Using the past to build a more environmentally just future

March 8, 2021
OreOluwa Badaki

As a teacher, doctoral candidate OreOluwa Badaki sought ways to involve her students in community and civic engagement. Prior to beginning her doctoral studies in Penn GSE’s literacy, culture, and international education division, she taught around the world, from South Africa, to a Navajo reservation in the US, to Ghana. Later, she spent time working for UNESCO and the UN on education policy, but the seeds of her interest in the intersection of education and environmental justice were sown in the projects her students chose to work on, which addressed issues in their communities like pollution, diabetes, and drug and alcohol abuse.

“I’m not an environmental sciences teacher, I’m not a health teacher, but you sort of realize how interdisciplinary these issues are,” she shared in an interview with the Agents of Change in Environmental Health podcast.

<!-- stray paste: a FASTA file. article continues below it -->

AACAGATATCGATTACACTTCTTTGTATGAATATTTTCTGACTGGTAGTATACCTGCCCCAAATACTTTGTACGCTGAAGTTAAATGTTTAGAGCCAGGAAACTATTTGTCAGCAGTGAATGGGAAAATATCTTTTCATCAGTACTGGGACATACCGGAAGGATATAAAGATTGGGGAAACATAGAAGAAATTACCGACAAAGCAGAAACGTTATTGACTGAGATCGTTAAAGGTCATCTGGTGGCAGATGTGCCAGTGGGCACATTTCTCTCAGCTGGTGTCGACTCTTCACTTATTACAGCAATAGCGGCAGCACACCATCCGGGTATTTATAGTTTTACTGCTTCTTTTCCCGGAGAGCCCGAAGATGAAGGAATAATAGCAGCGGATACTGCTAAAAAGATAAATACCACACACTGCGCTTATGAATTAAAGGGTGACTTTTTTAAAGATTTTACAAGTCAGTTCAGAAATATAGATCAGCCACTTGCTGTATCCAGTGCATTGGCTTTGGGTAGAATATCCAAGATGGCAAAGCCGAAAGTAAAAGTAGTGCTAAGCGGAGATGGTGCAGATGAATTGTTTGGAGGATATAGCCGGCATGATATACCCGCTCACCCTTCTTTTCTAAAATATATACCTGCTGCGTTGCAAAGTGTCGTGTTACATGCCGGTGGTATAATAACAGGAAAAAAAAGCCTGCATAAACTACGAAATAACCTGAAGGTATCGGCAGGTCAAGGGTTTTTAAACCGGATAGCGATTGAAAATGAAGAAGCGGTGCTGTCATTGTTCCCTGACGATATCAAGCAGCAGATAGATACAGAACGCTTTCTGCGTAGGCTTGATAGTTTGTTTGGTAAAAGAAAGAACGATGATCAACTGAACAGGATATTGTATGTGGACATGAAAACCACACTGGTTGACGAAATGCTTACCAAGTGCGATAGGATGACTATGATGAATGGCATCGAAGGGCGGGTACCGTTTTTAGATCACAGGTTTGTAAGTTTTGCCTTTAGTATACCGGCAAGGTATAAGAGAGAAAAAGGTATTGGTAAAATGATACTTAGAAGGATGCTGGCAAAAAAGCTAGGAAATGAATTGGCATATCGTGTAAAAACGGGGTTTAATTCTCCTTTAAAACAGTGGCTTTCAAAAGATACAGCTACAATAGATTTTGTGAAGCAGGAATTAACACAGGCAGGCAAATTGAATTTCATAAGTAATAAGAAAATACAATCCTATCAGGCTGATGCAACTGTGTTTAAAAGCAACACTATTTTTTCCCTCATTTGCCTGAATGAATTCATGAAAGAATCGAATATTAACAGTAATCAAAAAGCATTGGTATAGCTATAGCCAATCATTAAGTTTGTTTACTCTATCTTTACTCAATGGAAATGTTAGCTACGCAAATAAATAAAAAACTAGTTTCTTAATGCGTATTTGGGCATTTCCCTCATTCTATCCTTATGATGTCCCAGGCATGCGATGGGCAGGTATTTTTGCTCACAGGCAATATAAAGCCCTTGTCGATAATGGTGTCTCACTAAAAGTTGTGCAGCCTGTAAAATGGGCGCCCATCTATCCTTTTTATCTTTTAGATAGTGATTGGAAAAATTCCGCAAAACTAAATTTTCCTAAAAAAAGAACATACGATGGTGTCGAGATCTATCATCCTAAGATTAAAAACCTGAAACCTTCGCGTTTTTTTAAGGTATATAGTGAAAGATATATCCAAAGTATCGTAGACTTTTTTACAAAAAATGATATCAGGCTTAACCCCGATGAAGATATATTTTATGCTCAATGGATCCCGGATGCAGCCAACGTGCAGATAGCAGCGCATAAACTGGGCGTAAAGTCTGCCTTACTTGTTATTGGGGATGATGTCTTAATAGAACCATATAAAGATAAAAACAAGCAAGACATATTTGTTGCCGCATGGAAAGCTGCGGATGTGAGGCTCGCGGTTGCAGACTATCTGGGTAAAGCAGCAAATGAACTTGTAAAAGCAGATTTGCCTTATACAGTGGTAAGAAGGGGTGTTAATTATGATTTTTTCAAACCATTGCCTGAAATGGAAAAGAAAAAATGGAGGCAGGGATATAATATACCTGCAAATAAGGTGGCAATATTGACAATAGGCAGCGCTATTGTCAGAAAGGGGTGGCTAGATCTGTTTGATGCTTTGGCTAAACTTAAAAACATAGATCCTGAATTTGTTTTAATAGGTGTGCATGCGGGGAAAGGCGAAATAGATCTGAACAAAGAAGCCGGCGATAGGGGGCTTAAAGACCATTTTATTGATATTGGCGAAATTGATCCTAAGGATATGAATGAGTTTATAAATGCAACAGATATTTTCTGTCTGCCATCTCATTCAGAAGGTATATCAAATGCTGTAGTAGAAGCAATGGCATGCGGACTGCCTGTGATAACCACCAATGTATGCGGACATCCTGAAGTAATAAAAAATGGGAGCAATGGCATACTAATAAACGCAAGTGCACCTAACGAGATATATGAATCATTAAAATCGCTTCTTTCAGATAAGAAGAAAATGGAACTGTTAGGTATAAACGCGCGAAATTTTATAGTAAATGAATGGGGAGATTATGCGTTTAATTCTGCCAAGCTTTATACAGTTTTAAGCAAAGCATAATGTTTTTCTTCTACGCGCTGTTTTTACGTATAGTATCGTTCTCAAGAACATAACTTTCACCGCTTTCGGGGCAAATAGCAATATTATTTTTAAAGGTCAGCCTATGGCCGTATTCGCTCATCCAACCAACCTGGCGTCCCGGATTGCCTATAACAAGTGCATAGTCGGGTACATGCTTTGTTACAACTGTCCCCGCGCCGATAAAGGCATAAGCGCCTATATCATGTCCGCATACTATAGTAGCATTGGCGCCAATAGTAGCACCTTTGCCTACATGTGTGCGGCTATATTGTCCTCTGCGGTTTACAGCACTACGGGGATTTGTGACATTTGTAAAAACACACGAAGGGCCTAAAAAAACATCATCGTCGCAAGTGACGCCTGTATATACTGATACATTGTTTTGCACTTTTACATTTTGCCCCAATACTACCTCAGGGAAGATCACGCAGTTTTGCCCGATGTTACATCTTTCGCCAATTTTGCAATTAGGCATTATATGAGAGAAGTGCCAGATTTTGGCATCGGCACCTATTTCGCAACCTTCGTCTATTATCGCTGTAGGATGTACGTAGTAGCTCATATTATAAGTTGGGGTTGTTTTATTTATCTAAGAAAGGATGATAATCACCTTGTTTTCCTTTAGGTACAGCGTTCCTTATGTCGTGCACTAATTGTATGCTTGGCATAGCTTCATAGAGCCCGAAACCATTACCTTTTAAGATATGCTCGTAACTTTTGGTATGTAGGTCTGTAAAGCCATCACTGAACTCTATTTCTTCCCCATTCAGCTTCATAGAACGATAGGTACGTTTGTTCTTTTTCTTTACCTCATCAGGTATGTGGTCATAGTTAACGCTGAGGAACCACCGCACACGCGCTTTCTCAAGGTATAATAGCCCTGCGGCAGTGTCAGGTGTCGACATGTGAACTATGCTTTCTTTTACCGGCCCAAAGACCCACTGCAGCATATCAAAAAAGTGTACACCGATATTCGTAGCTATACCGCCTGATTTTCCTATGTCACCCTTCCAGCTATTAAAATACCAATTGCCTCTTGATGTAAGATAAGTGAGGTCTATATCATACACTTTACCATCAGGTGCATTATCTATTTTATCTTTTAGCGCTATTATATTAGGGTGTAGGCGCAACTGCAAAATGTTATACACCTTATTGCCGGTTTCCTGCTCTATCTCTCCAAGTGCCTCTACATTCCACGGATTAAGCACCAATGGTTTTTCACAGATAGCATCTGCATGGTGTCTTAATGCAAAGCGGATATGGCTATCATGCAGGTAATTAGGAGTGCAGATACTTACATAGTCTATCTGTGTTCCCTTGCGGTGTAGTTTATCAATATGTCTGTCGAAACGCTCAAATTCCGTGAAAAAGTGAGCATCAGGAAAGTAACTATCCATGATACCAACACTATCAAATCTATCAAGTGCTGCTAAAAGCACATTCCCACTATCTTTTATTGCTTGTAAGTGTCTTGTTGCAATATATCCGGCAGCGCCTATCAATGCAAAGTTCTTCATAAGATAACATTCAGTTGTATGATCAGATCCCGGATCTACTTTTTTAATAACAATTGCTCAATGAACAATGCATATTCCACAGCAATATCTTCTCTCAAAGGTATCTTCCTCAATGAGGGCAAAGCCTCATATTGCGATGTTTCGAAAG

Locally, Badaki has worked with students through Sankofa Community Farm internship program at Bartram’s Garden. She spoke with one of those students for an op-ed in Environmental Health News. “We need coalitions that learn from the past in order to prepare for the future,” she writes. “As we think about how best to support [youth activists], it's important that we uplift young people's contributions to intergenerational efforts, as well as hold policy and decision makers accountable for ensuring intergenerational environmental justice and health equity.”

Badaki’s doctoral work “focuses on how young people (de)construct, interpret and share oral and written texts as they work toward food and environmental justice in their communities.” For more, check out her interview on the Agents of Change in Environmental Health podcast and op-ed in Environmental Health News.